On Healing Racial Trauma

On Healing Racial Trauma

By Karen Neri

As you read on, I invite you to notice your body.

A trauma experience that is often left out of conversations is one of race.

It may be difficult, perhaps seemingly far-fetched, to consider that race and trauma coincide, or that they even exist in our individual or collective bodies. However, because of the manner in which our nervous system processes information and experiences of race and racism, both of which are so much a part of our American history and culture, it would be neglectful from a mental health standpoint to discount the mark that a societal history of racialization leaves in all our bodies. For lawyers representing clients who've experienced racism, attention and sensitivity to these traumas makes you a better practitioner.

Whether it is experiencing our own racial identities, witnessing another person’s experiences of racism, learning about race as inherited from our ancestors or families, the internalization of racism or the perpetuation of it, we find ourselves the consumers of all that is race. We embody it. The enduring emotional toll and physical shock arising from race that translates into trauma are stored in our bodies and remain as unprocessed memories. We also know from research that trauma unchecked or unhealed generates trauma.

Pause here for a moment. Take a moment to pay attention to your body. What do you notice?

I am reminded of the work of a healer, trauma therapist, and author, Resmaa Menakem. He articulated thoughtfully this concept of racialized trauma being present in all our bodies, regardless of our background or skin color. He relayed that in being part of American culture we have inherited a legacy of historical or intergenerational racial trauma that is perpetuated through white-body supremacy.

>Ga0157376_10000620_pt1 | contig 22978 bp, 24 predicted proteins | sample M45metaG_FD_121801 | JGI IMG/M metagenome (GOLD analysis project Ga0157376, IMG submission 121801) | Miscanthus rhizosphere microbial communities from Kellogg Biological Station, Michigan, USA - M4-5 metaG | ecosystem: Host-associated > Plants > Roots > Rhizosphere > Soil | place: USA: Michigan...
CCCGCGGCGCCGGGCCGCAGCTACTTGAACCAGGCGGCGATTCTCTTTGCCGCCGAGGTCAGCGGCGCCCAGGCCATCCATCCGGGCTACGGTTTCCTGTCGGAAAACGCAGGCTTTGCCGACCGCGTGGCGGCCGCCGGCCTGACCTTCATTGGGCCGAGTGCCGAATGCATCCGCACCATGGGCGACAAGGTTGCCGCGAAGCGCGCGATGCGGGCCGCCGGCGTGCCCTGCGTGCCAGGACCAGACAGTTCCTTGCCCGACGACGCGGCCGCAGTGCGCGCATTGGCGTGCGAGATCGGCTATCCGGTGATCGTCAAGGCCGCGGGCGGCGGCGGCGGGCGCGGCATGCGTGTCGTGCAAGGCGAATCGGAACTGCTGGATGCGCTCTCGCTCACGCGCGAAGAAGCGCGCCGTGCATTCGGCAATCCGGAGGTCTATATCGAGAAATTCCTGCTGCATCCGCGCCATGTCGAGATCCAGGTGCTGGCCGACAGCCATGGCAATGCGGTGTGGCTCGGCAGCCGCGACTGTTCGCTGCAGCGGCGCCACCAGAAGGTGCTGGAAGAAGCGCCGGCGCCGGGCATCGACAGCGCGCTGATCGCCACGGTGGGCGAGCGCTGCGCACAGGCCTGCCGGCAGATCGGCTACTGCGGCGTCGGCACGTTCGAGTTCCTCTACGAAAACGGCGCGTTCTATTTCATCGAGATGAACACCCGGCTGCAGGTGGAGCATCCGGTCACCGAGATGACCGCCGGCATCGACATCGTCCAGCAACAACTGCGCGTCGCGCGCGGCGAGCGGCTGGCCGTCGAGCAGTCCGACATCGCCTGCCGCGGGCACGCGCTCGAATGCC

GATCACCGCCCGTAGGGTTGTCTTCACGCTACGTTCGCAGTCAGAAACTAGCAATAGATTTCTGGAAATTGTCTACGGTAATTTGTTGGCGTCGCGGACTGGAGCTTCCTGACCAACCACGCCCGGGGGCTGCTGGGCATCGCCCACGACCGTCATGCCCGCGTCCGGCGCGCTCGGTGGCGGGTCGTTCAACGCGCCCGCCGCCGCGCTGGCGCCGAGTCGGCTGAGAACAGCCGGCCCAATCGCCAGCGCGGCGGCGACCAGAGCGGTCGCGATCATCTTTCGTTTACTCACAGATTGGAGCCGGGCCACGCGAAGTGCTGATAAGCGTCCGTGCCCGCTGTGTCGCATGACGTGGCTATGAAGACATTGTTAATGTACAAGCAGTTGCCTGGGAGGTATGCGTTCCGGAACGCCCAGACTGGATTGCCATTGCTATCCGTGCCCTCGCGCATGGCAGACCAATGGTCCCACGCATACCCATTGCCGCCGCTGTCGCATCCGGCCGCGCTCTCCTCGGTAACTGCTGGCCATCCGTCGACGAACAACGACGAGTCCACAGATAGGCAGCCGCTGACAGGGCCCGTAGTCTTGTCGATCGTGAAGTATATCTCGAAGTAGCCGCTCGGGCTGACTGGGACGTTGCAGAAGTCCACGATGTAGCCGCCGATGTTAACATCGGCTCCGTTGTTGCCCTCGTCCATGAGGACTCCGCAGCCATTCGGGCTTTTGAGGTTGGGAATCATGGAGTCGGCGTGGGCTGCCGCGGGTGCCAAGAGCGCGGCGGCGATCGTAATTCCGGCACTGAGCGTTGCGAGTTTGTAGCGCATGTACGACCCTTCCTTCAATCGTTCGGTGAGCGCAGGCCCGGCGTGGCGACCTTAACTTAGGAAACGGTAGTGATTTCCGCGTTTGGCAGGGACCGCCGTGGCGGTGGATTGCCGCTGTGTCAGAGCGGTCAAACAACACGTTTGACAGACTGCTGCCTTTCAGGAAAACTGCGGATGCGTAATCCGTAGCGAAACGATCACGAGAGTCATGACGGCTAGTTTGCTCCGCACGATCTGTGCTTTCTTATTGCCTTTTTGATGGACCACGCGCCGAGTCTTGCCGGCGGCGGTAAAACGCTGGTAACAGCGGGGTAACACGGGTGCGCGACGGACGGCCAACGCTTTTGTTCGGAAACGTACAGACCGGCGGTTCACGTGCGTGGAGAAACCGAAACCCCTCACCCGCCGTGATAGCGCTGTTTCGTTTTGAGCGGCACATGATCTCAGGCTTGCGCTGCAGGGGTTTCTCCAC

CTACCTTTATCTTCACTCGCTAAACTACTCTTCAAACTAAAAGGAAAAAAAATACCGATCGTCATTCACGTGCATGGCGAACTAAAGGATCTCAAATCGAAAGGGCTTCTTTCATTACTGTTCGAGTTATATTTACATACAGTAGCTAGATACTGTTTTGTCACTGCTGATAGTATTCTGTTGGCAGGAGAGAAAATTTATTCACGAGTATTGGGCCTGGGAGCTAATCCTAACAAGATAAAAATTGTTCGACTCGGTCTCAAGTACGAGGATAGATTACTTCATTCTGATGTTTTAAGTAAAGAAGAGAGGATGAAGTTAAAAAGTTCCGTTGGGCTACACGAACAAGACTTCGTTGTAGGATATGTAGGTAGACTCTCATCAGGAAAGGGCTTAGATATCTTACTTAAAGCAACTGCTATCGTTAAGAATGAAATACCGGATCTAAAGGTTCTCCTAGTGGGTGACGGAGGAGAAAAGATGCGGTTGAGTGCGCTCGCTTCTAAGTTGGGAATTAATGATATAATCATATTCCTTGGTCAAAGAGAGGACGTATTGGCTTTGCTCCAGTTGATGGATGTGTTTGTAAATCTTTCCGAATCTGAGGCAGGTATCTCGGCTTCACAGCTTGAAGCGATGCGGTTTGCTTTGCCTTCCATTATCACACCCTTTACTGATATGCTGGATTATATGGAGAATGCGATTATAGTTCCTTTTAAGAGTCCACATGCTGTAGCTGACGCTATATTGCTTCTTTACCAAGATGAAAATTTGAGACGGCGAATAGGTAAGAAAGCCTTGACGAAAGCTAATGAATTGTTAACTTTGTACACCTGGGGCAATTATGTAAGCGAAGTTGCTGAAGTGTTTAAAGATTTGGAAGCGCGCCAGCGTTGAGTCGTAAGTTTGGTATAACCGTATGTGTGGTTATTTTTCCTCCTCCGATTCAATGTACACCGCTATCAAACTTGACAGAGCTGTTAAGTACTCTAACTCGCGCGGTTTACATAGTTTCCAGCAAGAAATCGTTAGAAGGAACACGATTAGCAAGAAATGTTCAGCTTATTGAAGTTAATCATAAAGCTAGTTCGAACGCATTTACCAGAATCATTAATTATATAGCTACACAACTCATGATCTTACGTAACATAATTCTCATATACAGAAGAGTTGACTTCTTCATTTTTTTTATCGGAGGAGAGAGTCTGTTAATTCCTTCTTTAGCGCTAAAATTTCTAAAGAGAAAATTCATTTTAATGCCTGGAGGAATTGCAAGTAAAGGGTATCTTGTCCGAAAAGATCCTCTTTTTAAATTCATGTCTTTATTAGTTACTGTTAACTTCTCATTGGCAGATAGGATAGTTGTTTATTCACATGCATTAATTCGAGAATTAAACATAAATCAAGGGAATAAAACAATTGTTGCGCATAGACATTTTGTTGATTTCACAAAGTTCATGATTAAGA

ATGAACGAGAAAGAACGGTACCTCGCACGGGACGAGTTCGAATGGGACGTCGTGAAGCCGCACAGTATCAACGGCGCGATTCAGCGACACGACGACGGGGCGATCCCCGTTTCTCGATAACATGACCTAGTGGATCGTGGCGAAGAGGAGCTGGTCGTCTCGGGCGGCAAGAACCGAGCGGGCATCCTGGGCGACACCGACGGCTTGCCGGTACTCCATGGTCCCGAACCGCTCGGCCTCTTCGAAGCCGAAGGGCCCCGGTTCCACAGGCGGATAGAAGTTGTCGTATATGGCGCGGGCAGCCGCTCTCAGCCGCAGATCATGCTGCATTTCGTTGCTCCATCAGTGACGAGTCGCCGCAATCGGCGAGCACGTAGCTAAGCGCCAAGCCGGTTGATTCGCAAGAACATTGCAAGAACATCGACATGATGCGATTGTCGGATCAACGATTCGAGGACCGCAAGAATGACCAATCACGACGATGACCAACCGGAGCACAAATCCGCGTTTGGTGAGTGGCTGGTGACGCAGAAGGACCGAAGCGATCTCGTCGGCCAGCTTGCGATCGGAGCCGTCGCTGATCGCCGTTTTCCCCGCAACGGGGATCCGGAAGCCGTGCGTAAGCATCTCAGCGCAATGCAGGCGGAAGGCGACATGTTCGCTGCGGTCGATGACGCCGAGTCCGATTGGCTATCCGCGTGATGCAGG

Specifically, Menakem noted that black bodies intimately know trauma through the historic experience of slavery, the effect of structural racism, and internalized white-body supremacy, while white bodies have inherited the brutal legacy of land theft, enslavement, imperialism, and colonialism inflicted upon themselves and on others.

Pause. Turn your awareness to your body. Do you notice a constriction or a relaxation of your muscles?

As Menakem explained the embodiment of trauma, he stated in part, “The body is where we live. It’s where we fear, hope, and react. It’s where we constrict and relax. And what the body most cares about are safety and survival. When something happens to the body that is too much, too fast, or too soon, it overwhelms the body and can create trauma. . .Trauma always happens in the body. It is a spontaneous protective mechanism used by the body to stop or thwart further (or future) potential damage.”

Over time, he noted that a trauma response can start to appear as part of the person’s personality, and as the “reflexive traumatic response loses context” (i.e., the origin of the trauma is not remembered) and becomes internalized, it starts to be viewed as a personality defect. When the traumatic response is passed from generation to generation in a particular group, it starts to be seen as culture. Phrased this way, it can be understood how we, individually and collectively, experience the embodiment of trauma from the racialization of American culture.

This legacy of trauma lives on and moves through our bodies. We may notice it as pain, sadness, frustration, anger, or rage. We may feel defensive or the need to withdraw. As a result, it becomes incredibly important that when we think about race, racism, and healing from racial trauma, we also account for our bodies, and not just our minds. As Menakem shared, “We’ve tried to teach our brains to think better about race. But white-body supremacy doesn’t live in our thinking brains. It lives and breathes in our bodies.”

If in pausing and noticing your body, you felt relaxed, reading this probably felt seamless. If you noticed a discomfort, this is helpful information to know. According to Menakem, it is in acknowledging the discomfort in the body where the real healing begins. The healing is in working through the trauma in the body. Particularly, the healing lies in understanding how racial trauma shows up distinctively in each of our bodies; in knowing how our body makes connection and settles itself; in grounding ourselves; and in finding tolerance for any emotional discomfort. Most importantly, the healing of racial trauma is in slowly becoming more present with our pain. This sets the stage for allowing us to move away from our reflexive traumatic responses, and into our grounded and settled place where maximum growth, learning, and change can happen for us within the legal community and beyond.

For more information on racial trauma and healing, below are some books and resources:

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